Related Characters: Uncle Tom (speaker), Eva St. Clare
Page Number: 313
Explanation and Analysis:

Tom and Eva grow very close as Tom continues to live in the St. Claire house. Indeed, Tom and Eva are linked as sacrificial, Christ-like figures in the narrative. Each seems almost "too good for this earth" - each is an embodiment of Christian ideals of selflessness and love of one's fellow person greater than one's self-love. Thus the reader tends to believe Tom when he recognizes in Eva this form of saintliness.

Of course, Eva's goodness, along with Tom's, really is "too good" to be true - there perhaps never has been a person as selfless as Tom or Eva. They are not meant to be characters in the novel so much as walking, breathing symbols, embodiments of Jesus's teachings. Against their example, the immoral schemings of slave-holders might better stand out. This, then, is Beecher Stowe's logic in presenting these characters are morally perfect - they underscore just how imperfect and vile the slave system in America is. 

Chapter 29: The Unprotected Quotes

Now, I’m principled against emancipating, in any case. Keep a Negro under the care of a master, and he does well enough . . . but set them free, and they get lazy, and won’t work, and take to drinking . . . .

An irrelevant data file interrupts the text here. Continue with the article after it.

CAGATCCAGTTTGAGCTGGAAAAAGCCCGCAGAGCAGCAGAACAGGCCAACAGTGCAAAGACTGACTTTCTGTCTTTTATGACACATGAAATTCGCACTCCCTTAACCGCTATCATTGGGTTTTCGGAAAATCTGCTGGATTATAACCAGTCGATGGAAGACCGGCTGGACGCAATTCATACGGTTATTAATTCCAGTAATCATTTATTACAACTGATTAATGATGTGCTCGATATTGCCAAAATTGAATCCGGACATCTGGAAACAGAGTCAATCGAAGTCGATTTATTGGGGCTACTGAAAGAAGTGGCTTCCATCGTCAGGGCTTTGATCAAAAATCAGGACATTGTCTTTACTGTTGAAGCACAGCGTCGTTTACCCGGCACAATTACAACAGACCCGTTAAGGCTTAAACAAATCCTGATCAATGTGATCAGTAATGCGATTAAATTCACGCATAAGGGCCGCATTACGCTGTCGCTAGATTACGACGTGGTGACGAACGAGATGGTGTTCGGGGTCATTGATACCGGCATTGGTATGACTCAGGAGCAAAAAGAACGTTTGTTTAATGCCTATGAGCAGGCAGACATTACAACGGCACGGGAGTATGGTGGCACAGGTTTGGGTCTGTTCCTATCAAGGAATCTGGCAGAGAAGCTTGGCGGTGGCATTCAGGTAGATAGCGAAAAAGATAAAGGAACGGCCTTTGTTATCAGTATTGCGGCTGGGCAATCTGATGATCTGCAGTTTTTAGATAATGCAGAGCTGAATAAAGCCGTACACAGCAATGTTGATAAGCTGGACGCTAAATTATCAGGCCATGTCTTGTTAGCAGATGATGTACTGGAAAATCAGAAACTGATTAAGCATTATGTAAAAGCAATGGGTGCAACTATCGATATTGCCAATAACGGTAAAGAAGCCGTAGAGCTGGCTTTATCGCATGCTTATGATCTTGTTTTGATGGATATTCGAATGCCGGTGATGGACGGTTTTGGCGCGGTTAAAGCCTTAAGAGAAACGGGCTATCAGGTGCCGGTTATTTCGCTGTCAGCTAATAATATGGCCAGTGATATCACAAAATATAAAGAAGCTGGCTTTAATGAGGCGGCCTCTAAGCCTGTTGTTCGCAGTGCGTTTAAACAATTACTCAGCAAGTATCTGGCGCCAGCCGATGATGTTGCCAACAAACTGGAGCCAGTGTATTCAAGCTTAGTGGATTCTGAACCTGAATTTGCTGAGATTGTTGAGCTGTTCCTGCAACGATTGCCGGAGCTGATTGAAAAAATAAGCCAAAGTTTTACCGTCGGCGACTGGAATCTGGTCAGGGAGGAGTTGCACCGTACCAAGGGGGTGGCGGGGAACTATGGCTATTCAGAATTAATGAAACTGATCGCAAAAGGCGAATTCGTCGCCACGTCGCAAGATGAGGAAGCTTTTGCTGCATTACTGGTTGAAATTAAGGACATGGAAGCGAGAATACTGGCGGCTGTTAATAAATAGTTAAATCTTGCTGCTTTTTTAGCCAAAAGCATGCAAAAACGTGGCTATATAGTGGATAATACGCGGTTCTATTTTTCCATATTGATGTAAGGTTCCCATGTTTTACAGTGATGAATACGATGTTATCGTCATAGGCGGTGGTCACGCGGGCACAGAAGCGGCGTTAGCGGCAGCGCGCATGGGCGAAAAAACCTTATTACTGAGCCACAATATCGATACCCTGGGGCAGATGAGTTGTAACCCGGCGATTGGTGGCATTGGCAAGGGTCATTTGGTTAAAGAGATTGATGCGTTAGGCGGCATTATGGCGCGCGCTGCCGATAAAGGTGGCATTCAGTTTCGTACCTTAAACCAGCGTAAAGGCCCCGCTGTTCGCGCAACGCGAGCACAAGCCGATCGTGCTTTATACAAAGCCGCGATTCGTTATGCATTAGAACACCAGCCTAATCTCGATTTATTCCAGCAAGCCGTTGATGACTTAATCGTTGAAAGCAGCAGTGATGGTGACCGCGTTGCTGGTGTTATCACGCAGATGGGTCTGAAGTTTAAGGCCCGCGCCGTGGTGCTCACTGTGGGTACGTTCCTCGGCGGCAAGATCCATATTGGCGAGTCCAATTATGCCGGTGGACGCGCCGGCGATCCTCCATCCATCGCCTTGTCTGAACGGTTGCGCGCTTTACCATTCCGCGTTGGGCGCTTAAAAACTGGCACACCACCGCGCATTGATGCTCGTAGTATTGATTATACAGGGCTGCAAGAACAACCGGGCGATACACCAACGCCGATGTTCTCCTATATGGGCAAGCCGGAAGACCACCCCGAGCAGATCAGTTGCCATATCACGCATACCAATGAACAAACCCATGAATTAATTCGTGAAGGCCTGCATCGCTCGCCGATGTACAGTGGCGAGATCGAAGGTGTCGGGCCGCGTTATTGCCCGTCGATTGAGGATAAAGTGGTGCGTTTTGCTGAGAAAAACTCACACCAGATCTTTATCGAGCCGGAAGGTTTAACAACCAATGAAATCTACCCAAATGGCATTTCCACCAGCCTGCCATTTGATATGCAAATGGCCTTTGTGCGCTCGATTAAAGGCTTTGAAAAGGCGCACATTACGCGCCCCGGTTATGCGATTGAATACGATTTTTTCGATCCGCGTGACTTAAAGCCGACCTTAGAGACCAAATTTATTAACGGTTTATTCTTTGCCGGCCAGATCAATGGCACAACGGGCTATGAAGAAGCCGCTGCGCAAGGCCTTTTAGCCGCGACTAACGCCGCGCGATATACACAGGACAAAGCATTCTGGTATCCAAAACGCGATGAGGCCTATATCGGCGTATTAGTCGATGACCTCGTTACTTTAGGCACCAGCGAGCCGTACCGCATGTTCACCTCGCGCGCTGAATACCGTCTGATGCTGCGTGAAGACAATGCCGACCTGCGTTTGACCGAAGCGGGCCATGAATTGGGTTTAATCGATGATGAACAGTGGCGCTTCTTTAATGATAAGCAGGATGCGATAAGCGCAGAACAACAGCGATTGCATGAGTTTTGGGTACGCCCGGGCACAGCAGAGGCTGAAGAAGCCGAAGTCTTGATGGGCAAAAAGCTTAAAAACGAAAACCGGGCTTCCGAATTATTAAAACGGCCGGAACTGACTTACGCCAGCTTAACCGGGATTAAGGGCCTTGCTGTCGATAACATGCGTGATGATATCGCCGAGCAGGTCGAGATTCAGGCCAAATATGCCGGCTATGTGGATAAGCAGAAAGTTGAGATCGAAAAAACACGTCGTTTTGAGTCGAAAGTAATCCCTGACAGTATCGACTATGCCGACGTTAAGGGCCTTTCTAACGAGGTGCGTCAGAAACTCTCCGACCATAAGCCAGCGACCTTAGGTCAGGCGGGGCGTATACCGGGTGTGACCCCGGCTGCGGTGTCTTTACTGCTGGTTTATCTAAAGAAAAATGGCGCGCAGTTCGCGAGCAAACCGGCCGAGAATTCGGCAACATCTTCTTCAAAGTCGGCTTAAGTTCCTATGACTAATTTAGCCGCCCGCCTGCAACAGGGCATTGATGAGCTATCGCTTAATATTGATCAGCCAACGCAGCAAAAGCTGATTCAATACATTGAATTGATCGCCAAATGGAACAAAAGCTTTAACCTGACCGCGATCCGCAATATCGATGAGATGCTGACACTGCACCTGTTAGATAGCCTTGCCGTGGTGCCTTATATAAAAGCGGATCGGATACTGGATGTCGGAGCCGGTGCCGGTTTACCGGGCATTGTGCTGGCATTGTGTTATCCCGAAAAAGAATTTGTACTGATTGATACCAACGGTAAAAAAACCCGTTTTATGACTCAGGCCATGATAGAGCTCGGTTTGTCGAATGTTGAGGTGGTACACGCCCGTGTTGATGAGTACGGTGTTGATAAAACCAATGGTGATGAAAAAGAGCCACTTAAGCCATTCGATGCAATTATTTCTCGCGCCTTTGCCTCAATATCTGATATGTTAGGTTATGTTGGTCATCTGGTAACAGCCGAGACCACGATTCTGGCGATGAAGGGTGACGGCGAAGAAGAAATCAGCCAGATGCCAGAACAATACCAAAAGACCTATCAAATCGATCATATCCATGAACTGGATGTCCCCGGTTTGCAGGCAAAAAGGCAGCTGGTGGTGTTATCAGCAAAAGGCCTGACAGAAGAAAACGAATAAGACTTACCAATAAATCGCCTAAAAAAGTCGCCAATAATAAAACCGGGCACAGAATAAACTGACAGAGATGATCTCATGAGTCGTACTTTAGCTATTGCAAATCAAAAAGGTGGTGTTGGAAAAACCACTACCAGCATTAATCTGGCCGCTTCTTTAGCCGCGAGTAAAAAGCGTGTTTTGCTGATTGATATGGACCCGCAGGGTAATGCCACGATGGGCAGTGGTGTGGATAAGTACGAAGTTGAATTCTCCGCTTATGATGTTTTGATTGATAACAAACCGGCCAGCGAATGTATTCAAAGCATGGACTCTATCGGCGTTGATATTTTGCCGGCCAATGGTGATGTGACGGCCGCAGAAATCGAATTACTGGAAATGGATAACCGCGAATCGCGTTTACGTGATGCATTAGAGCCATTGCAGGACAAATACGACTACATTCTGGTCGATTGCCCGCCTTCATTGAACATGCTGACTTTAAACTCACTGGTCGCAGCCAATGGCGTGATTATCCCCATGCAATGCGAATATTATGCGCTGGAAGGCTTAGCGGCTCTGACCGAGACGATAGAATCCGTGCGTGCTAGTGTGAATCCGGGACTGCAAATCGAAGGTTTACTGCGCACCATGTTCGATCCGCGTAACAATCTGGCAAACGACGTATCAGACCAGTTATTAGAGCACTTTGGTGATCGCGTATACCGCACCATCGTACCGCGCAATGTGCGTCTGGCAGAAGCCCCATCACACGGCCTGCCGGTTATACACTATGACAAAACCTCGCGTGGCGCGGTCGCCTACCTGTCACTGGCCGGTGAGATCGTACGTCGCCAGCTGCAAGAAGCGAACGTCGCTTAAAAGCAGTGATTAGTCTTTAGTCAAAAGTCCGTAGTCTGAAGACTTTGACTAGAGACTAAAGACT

Related Characters: Marie St. Clare (speaker)
Page Number: 369
Explanation and Analysis:

This scene is part of one of the great tragedies of the novel. St. Claire had vowed, at his saintly daughter's urging, to release those slaves of his he had owned. In other words, before his own untimely death he had committed to becoming a better person, and to doing right to those who lived under his roof. But Marie has made no such conversion. And because after Augustine's death Marie now controls the house, she sees to it that no slave will ever be released from there.

What is most upsetting about this resolve is the explanation Marie provides. She says that she does not wish to harm any of the African Americans under her "care," and she wants them to work rather than to "be lazy," which she believes is the natural state of any black person who is not living within a slave system. The blatant cruelty and falsity of these statements does nothing to keep Marie from wielding absolute power, unfortunately, and so her slaves realize they will not be freed after all.